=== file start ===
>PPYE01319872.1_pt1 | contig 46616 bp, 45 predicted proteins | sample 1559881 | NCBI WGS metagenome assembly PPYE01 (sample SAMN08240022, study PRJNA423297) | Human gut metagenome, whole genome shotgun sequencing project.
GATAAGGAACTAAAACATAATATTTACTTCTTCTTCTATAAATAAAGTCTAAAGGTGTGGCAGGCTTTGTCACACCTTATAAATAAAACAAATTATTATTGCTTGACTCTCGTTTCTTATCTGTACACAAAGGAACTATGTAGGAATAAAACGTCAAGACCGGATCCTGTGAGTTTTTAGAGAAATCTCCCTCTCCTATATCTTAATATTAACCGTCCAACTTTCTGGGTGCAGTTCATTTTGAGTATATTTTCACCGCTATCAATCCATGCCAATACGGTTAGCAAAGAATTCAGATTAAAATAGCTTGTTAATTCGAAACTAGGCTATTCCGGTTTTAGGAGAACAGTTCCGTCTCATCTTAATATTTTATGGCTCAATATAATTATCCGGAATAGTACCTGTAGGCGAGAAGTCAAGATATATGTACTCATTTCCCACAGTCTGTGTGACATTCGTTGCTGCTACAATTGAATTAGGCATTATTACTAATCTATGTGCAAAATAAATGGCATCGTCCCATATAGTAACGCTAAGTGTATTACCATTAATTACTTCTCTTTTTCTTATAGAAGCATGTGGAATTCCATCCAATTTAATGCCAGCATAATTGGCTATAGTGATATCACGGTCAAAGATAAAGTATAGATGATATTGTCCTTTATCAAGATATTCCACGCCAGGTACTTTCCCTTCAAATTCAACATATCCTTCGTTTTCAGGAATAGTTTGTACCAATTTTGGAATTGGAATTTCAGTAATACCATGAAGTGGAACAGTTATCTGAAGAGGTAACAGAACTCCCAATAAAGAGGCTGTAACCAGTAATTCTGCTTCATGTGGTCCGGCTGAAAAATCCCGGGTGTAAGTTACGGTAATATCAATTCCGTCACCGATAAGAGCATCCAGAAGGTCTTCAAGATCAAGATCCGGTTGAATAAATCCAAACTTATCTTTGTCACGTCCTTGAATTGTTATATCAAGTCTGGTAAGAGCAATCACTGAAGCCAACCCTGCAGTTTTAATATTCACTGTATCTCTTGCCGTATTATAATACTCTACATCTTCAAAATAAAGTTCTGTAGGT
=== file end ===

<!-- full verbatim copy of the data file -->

>PPYE01319872.1_pt1 | contig 46616 bp, 45 predicted proteins | sample 1559881 | NCBI WGS metagenome assembly PPYE01 (sample SAMN08240022, study PRJNA423297) | Human gut metagenome, whole genome shotgun sequencing project.
GATAAGGAACTAAAACATAATATTTACTTCTTCTTCTATAAATAAAGTCTAAAGGTGTGGCAGGCTTTGTCACACCTTATAAATAAAACAAATTATTATTGCTTGACTCTCGTTTCTTATCTGTACACAAAGGAACTATGTAGGAATAAAACGTCAAGACCGGATCCTGTGAGTTTTTAGAGAAATCTCCCTCTCCTATATCTTAATATTAACCGTCCAACTTTCTGGGTGCAGTTCATTTTGAGTATATTTTCACCGCTATCAATCCATGCCAATACGGTTAGCAAAGAATTCAGATTAAAATAGCTTGTTAATTCGAAACTAGGCTATTCCGGTTTTAGGAGAACAGTTCCGTCTCATCTTAATATTTTATGGCTCAATATAATTATCCGGAATAGTACCTGTAGGCGAGAAGTCAAGATATATGTACTCATTTCCCACAGTCTGTGTGACATTCGTTGCTGCTACAATTGAATTAGGCATTATTACTAATCTATGTGCAAAATAAATGGCATCGTCCCATATAGTAACGCTAAGTGTATTACCATTAATTACTTCTCTTTTTCTTATAGAAGCATGTGGAATTCCATCCAATTTAATGCCAGCATAATTGGCTATAGTGATATCACGGTCAAAGATAAAGTATAGATGATATTGTCCTTTATCAAGATATTCCACGCCAGGTACTTTCCCTTCAAATTCAACATATCCTTCGTTTTCAGGAATAGTTTGTACCAATTTTGGAATTGGAATTTCAGTAATACCATGAAGTGGAACAGTTATCTGAAGAGGTAACAGAACTCCCAATAAAGAGGCTGTAACCAGTAATTCTGCTTCATGTGGTCCGGCTGAAAAATCCCGGGTGTAAGTTACGGTAATATCAATTCCGTCACCGATAAGAGCATCCAGAAGGTCTTCAAGATCAAGATCCGGTTGAATAAATCCAAACTTATCTTTGTCACGTCCTTGAATTGTTATATCAAGTCTGGTAAGAGCAATCACTGAAGCCAACCCTGCAGTTTTAATATTCACTGTATCTCTTGCCGTATTATAATACTCTACATCTTCAAAATAAAGTTCTGTAGGT